Picture this, it’s the 90s and London is at the centre of it all, Nirvana was top of the charts and mobile phones were nowhere near what they are today. It was a time of pagers and cringe-worthy tech. Yes, it was an awkward time for technology. But the 90s brought along some interesting future technology predictions. In this article, you’ll find 16 of the most absurd, funny and interesting predictions from the 90s, and how those predictions have stacked up against today’s technology.
Humans have sought to alter their bodies with tattoos, jewelry, and body piercings. But the integration with digital technology didn’t pop up until 1961 with Edward O. Thorpe and Claude Shannon’s wearable computer. They created the wearable computer to help them cheat at roulette, and sadly enough, their product never hit the market…what a surprise.
But they were on the right path, as the smart clothing market is set to increase dramatically to $4 billion by 2024, and shipments are projected to grow at a compound annual growth rate (CAGR) of 50%. The rise is partly attributed to the demand for body monitoring devices, like muscle tracking, in fitness. However, the market is facing challenges due to the high product cost.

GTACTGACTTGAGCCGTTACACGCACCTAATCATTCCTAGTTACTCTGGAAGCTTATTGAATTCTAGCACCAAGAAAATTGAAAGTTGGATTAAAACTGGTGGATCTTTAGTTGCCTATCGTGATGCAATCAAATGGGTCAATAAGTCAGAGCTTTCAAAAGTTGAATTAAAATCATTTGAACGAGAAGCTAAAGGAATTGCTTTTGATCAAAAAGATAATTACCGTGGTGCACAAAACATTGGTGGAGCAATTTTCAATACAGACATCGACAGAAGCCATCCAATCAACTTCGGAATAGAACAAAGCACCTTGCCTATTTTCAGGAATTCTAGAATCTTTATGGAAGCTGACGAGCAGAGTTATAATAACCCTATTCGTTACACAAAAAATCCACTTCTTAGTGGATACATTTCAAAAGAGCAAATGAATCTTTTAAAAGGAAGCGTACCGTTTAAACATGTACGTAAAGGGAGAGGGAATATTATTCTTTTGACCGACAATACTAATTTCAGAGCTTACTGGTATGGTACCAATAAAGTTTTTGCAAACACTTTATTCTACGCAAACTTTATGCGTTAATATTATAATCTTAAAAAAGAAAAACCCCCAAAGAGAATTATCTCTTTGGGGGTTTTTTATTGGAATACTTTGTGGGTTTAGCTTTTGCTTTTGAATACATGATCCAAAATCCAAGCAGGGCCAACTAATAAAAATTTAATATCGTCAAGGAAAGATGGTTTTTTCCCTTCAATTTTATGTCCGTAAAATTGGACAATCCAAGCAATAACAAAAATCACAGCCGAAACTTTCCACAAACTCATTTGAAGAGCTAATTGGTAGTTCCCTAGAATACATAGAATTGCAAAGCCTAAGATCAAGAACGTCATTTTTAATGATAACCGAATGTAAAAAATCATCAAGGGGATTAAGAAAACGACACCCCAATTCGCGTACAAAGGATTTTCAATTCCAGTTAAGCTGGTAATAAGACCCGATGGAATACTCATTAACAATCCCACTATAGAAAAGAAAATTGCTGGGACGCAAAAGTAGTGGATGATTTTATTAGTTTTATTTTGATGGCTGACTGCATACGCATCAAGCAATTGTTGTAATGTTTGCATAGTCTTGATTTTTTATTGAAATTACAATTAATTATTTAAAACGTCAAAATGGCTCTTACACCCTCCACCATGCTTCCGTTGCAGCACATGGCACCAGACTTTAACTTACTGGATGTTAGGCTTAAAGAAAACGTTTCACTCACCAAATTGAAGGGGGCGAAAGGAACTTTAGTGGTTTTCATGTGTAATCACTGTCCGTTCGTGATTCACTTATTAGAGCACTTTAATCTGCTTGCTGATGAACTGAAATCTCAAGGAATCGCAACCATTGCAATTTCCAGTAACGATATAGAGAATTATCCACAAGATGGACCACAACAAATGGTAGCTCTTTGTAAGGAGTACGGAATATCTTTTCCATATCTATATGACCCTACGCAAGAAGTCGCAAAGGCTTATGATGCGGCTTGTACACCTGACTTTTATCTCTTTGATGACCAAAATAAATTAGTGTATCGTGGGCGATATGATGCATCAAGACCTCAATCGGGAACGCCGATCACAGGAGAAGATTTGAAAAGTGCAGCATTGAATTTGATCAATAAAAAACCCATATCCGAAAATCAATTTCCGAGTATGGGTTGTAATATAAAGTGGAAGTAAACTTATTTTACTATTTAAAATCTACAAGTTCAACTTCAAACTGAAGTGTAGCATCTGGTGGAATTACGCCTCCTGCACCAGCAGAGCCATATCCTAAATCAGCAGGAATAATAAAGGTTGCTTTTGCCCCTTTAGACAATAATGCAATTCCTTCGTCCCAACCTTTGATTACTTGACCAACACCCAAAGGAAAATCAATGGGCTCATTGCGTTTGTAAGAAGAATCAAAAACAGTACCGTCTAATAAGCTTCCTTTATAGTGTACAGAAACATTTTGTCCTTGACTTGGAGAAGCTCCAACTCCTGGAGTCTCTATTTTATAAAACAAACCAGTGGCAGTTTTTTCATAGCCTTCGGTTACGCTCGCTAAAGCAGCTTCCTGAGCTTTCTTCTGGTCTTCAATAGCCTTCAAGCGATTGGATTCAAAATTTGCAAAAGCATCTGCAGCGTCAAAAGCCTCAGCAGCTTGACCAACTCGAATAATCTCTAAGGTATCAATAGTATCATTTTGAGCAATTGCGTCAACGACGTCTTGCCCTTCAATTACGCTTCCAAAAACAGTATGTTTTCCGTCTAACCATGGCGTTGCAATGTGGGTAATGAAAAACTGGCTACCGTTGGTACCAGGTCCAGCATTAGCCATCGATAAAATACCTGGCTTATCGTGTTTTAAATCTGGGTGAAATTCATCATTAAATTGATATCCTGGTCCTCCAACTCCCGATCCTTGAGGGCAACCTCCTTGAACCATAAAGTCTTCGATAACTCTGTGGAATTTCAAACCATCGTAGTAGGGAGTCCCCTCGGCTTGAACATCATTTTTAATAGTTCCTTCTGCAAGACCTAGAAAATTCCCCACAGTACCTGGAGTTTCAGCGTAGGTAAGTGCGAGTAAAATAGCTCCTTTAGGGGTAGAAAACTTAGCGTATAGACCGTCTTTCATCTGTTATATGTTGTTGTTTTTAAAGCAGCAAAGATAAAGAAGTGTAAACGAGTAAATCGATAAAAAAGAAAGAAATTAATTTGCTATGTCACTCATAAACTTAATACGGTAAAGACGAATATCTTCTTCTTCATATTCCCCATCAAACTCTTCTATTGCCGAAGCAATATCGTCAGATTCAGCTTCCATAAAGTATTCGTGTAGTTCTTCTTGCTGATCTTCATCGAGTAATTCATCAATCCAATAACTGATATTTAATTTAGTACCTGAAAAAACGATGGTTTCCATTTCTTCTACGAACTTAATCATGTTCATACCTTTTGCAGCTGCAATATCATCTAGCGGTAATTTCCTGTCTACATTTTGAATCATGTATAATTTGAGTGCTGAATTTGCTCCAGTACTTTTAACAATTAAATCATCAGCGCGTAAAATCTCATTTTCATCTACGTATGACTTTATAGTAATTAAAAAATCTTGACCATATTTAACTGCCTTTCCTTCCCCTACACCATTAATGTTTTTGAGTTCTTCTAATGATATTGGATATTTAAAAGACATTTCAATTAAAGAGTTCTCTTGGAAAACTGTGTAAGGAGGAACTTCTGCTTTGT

One of the many startups working in smart clothing is Brooklyn based Loomia. Their nylon-like fabric incorporates conductive ink which is capable of self-heating, lighting up and includes no wiring. And Its data collection capabilities have the fashion industry excited. The fabric gathers data on its users, collecting information like how often the clothing is worn, the temperature of your body when wearing it and when it’s washed.
This valuable information could help fashion companies predict future demand for their products. If users of the smart clothing want to share their data, they can sell it to Loomia in exchange for their cryptocurrency tokens. Currently, the startup is still in its prototype stages with big name brands like Calvin Klein and The North Face, although they are set to begin production this summer.
AT&T predicted this one back in the 90s, with their ad campaign “You Will”. It gained a lot of popularity with its stream of subsequent forecasts. The ad featured a futuristic looking tablet which allowed users to video chat from, well, anywhere really.
It’s thought that the first webcam to become available was the QuickCam released back in 1994 with an advanced 320 by 240 image with 16 shades of grey. Fast forward to 1996 and the first cordless phone offering video call was on the market, offered by Panasonic. It boasted 3-7 fps, and it was heavy, weighing over a pound.